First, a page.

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Title: A retroviral-derived peptide phosphorylates protein kinase D/protein kinase Cμ involving phospholipase C and protein kinase C u_net
Authors: Voravich Luangwedchakarn
Noorbibi K. Day
Remi Hitchcock
Pam G. Brown
Danica L. Lerner
Rajivi P. Rucker
George J. Cianciolo
Robert A. Good
Soichi Haraguchi
University of South Florida St. Petersburg
Duke University School of Medicine
Mahidol University
Keywords: Biochemistry, Genetics and Molecular Biology;Neuroscience
Issue Date: 1-May-2003
Citation: Peptides. Vol.24, No.5 (2003), 631-637
Abstract: CKS-17, a synthetic peptide representing a unique amino acid motif which is highly conserved in retroviral transmembrane proteins and other immunoregulatory proteins, induces selective immunomodulatory functions, both in vitro and in vivo, and activates intracellular signaling molecules such as cAMP and extracellular signal-regulated kinases. In the present study, using Jurkat T-cells, we report that CKS-17 phosphorylates protein kinase D (PKD)/protein kinase C (PKC) μ. Total cell extracts from CKS-17-stimulated Jurkat cells were immunoblotted with an anti-phospho-PKCμ antibody. The results show that CKS-17 significantly phosphorylates PKD/PKCμ in a dose- and time-dependent manner. Treatment of cells with the PKC inhibitors GF 109203X and Ro 31-8220, which do not act directly on PKD/PKCμ, attenuates CKS-17-induced phosphorylation of PKD/PKCμ. In contrast, the selective protein kinase A inhibitor H-89 does not reverse the action of CKS-17. Furthermore, a phospholipase C (PLC) selective inhibitor, U-73122, completely blocks the phosphorylation of PKD/PKCμ by CKS-17 while a negative control U-73343 does not. In addition, substitution of lysine for arginine residues in the CKS-17 sequence completely abrogates the ability of CKS-17 to phosphorylate PKD/PKCμ. These results clearly indicate that CKS-17 phosphorylates PKD/PKCμ through a PLC- and PKC-dependent mechanism and that arginine residues play an essential role in this activity of CKS-17, presenting a novel modality of the retroviral peptide CKS-17 and molecular interaction of this compound with target cells. © 2003 Elsevier Inc. All rights reserved.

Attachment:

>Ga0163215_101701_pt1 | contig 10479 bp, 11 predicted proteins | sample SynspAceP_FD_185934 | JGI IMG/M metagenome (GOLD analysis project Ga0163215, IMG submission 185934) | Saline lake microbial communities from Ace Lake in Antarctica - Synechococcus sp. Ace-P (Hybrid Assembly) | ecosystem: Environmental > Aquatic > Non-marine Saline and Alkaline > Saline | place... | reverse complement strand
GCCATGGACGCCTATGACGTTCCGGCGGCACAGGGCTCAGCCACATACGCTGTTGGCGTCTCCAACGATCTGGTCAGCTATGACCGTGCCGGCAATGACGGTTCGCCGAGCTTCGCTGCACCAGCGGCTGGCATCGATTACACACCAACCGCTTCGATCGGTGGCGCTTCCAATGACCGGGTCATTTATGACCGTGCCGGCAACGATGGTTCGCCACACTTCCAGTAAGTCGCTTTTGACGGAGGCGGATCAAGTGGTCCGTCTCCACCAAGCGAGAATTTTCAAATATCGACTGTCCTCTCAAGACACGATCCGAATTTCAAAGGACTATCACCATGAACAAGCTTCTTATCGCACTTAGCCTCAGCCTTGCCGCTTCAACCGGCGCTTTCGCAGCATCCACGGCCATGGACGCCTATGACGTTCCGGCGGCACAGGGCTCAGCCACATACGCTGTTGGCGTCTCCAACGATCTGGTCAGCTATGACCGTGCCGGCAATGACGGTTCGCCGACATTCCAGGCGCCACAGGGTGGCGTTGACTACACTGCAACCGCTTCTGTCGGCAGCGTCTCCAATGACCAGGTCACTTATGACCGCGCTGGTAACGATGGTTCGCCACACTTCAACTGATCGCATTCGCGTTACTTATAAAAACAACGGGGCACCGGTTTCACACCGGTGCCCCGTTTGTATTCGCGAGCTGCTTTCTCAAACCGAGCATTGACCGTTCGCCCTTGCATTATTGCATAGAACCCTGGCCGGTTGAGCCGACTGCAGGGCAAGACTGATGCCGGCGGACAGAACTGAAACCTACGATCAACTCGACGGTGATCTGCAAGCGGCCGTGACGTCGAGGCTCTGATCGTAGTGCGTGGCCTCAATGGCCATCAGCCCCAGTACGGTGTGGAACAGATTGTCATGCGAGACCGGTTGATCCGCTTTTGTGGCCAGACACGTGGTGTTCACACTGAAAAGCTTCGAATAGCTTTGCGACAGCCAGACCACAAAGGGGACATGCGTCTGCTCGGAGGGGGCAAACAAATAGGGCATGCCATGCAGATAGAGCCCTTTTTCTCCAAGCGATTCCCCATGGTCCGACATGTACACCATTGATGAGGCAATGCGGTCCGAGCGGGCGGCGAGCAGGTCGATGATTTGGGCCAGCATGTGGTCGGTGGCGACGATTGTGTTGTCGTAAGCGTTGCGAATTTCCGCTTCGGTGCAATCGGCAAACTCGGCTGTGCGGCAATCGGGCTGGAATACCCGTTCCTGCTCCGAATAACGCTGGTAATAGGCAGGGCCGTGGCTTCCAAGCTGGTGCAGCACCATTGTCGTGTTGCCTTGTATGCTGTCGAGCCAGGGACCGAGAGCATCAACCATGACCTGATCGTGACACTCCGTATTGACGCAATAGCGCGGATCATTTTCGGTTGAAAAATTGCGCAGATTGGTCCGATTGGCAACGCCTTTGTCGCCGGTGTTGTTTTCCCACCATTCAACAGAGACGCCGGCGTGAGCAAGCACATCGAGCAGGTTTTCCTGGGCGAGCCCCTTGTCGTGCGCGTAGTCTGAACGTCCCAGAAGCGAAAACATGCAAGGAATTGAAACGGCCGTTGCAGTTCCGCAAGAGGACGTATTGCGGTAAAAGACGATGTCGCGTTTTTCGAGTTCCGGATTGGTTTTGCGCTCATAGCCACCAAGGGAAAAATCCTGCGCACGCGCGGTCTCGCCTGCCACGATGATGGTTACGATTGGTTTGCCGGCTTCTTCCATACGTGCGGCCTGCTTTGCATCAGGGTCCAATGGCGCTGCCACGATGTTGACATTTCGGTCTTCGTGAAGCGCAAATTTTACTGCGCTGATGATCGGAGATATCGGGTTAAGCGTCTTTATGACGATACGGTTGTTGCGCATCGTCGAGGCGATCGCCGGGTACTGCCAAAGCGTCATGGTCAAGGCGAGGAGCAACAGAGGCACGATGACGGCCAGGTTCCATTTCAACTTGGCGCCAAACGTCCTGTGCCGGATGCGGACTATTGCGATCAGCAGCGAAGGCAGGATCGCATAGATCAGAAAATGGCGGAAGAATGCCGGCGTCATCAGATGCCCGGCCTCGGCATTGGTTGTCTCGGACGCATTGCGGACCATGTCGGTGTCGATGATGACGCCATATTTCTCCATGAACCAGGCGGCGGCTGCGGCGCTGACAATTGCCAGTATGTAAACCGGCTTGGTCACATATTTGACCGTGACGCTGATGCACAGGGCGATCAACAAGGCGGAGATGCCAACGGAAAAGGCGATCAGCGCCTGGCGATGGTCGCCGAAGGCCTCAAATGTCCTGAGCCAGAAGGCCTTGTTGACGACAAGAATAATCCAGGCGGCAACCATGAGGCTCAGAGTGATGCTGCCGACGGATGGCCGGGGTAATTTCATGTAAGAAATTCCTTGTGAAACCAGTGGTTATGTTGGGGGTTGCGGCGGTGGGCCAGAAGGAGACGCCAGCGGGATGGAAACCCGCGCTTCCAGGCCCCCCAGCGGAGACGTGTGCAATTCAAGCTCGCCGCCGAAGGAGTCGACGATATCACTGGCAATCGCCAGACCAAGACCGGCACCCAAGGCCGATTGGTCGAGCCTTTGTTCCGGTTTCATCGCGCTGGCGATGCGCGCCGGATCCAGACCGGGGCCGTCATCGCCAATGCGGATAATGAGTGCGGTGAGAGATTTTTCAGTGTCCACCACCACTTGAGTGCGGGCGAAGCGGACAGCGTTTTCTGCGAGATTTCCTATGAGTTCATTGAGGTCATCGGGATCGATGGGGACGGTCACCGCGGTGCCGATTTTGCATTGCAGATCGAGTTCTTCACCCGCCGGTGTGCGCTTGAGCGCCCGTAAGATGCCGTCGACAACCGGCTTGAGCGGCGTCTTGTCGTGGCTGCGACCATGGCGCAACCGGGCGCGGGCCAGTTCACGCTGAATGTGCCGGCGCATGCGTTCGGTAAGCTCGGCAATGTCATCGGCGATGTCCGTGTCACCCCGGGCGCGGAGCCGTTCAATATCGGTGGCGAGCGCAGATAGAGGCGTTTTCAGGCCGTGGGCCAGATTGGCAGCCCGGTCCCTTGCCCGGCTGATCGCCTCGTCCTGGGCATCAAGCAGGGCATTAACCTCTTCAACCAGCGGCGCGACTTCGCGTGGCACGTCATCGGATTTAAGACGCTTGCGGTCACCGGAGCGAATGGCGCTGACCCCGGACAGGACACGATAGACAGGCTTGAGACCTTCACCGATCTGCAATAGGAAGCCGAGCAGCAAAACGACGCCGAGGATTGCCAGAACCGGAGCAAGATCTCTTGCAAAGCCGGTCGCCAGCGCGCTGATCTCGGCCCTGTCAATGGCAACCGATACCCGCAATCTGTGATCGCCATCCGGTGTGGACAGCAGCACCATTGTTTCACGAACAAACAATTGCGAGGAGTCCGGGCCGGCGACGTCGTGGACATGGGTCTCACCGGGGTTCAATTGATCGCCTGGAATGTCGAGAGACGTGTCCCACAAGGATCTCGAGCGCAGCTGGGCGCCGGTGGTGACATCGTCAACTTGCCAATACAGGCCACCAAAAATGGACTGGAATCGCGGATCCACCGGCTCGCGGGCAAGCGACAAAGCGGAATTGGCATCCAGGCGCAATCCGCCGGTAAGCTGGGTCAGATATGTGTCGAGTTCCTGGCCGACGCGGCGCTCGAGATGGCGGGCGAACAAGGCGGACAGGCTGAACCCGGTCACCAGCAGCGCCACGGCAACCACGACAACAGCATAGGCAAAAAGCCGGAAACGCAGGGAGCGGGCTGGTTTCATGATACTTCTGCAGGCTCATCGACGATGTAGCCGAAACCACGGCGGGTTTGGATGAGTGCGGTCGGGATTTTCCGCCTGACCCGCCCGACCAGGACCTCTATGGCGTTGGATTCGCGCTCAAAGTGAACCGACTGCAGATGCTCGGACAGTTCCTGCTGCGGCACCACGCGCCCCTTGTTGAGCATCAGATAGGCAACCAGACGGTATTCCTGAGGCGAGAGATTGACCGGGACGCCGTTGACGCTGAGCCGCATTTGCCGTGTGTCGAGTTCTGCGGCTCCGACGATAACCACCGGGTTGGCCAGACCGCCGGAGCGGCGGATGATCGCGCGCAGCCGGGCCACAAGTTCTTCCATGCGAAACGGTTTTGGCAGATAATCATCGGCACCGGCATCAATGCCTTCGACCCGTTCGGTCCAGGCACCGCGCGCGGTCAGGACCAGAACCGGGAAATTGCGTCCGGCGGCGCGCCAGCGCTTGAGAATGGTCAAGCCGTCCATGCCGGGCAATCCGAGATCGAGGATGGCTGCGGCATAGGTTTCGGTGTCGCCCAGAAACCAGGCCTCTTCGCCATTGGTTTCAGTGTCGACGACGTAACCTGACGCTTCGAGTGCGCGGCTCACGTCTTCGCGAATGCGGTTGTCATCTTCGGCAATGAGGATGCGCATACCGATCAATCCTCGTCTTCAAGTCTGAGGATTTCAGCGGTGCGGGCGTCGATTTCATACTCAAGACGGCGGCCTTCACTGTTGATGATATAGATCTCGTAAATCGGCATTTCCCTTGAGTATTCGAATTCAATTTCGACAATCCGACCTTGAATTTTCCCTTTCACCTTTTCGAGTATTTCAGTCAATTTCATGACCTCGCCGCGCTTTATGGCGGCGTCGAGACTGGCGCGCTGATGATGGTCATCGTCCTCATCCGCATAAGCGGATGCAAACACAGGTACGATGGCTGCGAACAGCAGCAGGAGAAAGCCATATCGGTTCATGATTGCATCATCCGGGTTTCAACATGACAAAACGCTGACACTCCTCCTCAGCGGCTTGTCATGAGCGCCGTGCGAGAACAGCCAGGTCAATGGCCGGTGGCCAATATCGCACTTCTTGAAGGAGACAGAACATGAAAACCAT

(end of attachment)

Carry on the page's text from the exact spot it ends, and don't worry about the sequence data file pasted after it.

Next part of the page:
ISSN: 01969781
Appears in Collections:Scopus 2001-2005

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